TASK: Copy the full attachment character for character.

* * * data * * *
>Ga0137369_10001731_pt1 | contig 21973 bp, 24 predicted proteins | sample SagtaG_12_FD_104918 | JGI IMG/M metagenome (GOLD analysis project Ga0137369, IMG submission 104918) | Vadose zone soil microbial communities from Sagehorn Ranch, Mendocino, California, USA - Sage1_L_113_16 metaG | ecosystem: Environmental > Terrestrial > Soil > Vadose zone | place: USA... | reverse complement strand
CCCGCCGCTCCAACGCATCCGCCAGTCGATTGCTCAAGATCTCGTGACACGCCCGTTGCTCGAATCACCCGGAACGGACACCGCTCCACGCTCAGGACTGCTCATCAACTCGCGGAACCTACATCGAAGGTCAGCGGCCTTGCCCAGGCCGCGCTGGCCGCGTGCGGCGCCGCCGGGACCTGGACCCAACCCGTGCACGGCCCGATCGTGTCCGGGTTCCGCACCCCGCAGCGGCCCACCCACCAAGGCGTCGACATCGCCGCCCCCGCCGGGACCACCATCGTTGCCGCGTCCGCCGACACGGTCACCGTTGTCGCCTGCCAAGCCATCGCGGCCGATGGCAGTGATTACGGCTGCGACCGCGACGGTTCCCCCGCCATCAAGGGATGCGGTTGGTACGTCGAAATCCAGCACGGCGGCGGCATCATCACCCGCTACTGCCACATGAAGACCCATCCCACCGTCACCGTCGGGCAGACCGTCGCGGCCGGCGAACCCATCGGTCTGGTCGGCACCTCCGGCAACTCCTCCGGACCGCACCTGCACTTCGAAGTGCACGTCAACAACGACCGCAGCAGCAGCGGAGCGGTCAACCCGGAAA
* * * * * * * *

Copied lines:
>Ga0137369_10001731_pt1 | contig 21973 bp, 24 predicted proteins | sample SagtaG_12_FD_104918 | JGI IMG/M metagenome (GOLD analysis project Ga0137369, IMG submission 104918) | Vadose zone soil microbial communities from Sagehorn Ranch, Mendocino, California, USA - Sage1_L_113_16 metaG | ecosystem: Environmental > Terrestrial > Soil > Vadose zone | place: USA... | reverse complement strand
CCCGCCGCTCCAACGCATCCGCCAGTCGATTGCTCAAGATCTCGTGACACGCCCGTTGCTCGAATCACCCGGAACGGACACCGCTCCACGCTCAGGACTGCTCATCAACTCGCGGAACCTACATCGAAGGTCAGCGGCCTTGCCCAGGCCGCGCTGGCCGCGTGCGGCGCCGCCGGGACCTGGACCCAACCCGTGCACGGCCCGATCGTGTCCGGGTTCCGCACCCCGCAGCGGCCCACCCACCAAGGCGTCGACATCGCCGCCCCCGCCGGGACCACCATCGTTGCCGCGTCCGCCGACACGGTCACCGTTGTCGCCTGCCAAGCCATCGCGGCCGATGGCAGTGATTACGGCTGCGACCGCGACGGTTCCCCCGCCATCAAGGGATGCGGTTGGTACGTCGAAATCCAGCACGGCGGCGGCATCATCACCCGCTACTGCCACATGAAGACCCATCCCACCGTCACCGTCGGGCAGACCGTCGCGGCCGGCGAACCCATCGGTCTGGTCGGCACCTCCGGCAACTCCTCCGGACCGCACCTGCACTTCGAAGTGCACGTCAACAACGACCGCAGCAGCAGCGGAGCGGTCAACCCGGAAA